Additionally, the University of Minnesota is looking at the use of hydroxychloroquine for individuals who are living with infected people to see if (as with the use of the drug for malaria) it helps keep folks from catching the disease when exposed.

Years ago in France, doctors looked at using hydroxychloroquine with and without the antibiotic azithromycin for SARS patients. They reported that levels of the SARS coronavirus fell faster when hydroxychloroquine was used and even faster when azithromycin was added. Unfortunately, the doctors did not include in their report whether or not people recovered faster (or at all). A concern with this drug combination is that it can be lethal for people with kidney failure and can interact with other drugs and cause heart rhythm problems.

Remdesvir, the Drug That Did Not Work for Ebola

Gilead Sciences developed a drug during the Ebola outbreak. It did not help Ebola but did slow the growth of SARS and the similar MERS viruses. In the lab this drug prevents the viruses from infecting human cells. (Published in a February 2020 issue of Nature)

The FDA has approved its use for “compassionate use” in severe cases of Covid-19. It is under study both in the USA and China in five separate clinical trials to see if it can shorten the course of the disease and cut down on complications.

The World Health Organization has stated that this is the only drug that currently shows tangible promise. Anecdotal evidence of rapid recoveries is promising but the true picture will only emerge once controlled studies are done.

Side effects of this drug can include nausea, vomiting, rectal bleeding, and liver enzyme elevation.

HIV Drugs Don’t Seem to Help

There was hope that an antiviral combination used to treat HIV (lopinavir and ritonavir = kaleta) would help. However, the New England Journal of Medicine just published (March 18, 2020) a study from China showing no benefit.

More studies are underway.

Medication to Reduce Inflammation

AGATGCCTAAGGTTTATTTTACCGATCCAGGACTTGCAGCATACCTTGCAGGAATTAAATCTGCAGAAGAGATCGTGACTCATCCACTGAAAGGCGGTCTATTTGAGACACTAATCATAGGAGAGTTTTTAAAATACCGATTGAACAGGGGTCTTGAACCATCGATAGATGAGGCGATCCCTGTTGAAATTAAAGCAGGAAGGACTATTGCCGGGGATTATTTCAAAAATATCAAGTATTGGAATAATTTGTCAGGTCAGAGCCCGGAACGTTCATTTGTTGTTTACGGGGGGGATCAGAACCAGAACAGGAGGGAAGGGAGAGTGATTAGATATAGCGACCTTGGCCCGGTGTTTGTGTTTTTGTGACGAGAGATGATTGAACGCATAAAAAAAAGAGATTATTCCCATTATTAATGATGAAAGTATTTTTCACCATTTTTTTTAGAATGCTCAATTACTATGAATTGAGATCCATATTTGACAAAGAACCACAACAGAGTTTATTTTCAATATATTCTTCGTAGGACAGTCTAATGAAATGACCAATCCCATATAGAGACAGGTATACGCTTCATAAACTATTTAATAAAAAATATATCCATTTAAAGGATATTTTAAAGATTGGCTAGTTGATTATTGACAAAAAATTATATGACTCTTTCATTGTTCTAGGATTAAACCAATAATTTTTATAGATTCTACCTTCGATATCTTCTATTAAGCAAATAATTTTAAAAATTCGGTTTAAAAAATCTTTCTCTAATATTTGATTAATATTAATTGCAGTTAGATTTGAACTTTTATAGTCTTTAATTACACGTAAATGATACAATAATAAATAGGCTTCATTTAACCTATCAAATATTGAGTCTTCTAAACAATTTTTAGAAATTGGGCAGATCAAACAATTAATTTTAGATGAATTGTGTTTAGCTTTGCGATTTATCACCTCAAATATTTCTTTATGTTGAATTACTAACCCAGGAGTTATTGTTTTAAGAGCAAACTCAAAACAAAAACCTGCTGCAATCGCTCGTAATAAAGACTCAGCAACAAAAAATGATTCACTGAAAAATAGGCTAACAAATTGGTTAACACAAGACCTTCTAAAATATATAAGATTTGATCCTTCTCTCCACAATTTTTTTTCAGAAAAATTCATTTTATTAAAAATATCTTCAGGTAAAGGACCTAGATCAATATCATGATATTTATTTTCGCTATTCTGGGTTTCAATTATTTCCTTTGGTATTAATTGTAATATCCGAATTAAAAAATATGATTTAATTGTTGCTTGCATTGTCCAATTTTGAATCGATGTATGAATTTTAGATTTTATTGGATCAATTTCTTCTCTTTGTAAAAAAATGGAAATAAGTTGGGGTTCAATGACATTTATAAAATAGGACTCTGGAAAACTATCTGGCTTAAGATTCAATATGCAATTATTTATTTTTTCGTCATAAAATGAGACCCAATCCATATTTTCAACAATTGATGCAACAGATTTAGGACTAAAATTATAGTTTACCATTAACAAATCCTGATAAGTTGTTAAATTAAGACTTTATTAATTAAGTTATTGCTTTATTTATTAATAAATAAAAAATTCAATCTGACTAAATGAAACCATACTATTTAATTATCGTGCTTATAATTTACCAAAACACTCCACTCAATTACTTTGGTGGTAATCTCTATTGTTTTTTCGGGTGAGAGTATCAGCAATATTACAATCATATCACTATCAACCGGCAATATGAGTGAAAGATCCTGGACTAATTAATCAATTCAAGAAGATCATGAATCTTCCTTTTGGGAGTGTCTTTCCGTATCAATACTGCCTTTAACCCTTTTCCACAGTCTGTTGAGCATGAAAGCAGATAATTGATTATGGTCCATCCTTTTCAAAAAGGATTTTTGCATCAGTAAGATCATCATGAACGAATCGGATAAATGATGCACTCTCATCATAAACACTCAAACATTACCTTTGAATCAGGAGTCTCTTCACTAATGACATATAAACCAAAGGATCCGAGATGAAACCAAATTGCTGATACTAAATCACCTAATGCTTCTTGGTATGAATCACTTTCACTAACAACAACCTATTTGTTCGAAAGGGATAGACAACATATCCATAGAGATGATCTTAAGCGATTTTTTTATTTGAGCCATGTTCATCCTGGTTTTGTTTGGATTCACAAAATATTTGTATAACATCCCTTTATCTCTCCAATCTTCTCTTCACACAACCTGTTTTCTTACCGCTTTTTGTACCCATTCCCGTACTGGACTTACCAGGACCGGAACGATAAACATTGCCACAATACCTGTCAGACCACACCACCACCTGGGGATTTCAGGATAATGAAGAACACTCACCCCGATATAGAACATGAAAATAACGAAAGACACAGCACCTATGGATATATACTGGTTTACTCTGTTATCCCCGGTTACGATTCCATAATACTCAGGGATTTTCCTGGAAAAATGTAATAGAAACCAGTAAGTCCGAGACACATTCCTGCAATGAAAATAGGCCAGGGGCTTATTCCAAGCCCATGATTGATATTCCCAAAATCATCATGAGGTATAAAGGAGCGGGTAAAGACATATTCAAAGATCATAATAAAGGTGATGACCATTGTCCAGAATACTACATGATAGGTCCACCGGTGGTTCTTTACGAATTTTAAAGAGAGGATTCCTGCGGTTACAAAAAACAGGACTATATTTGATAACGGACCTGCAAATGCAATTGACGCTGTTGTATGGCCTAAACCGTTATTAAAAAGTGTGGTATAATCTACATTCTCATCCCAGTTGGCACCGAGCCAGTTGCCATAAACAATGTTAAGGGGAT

Death from Covid-19 is often the result of a so-called “cytokine storm.” Cytokines are part of your immune system and help fight infections. Unfortunately, in severe cases of Covid-19 the body produces too many and they cause damage to the lungs.

Doctors have used an immunosuppressant drug (tocilzumag=Actemra) in trying to block this effect. The drug is normally used for both adult and juvenile forms of rheumatoid arthritis. It works by binding to a cytokine called IL-6 or interleukin 6. Trials have just stared sponsored by Roche to see if treatment outcomes are improved when adding this drug to standard treatments.

In a similar approach, Regeneron is working with and testing the IL-6 inhibitor sarilumab or kevzara.

Blood Pressure Drugs to Treat (or worsen) Covid-19

The blood pressure drug, Losartan, is being studied at the University of Minnesota to see if 1) it can prevent multi-organ failure in Covid-19 and even the need to be hospitalized.

The drug blocks receptors in a manner that prevents blood pressure from going up. Because SARS binds to the same receptors the thinking is that the drug may help.

The downside the blood pressure idea is that use of these drugs could end up causing the body to produce more receptors and make it easier for Covid-19 to get into human cells. Of 355 Italian patients who died of Covid-19, three-fourths had hypertension. The authors of the study in this case were concerned that the use of this sort of drug could be dangerous in cases of Covid-19!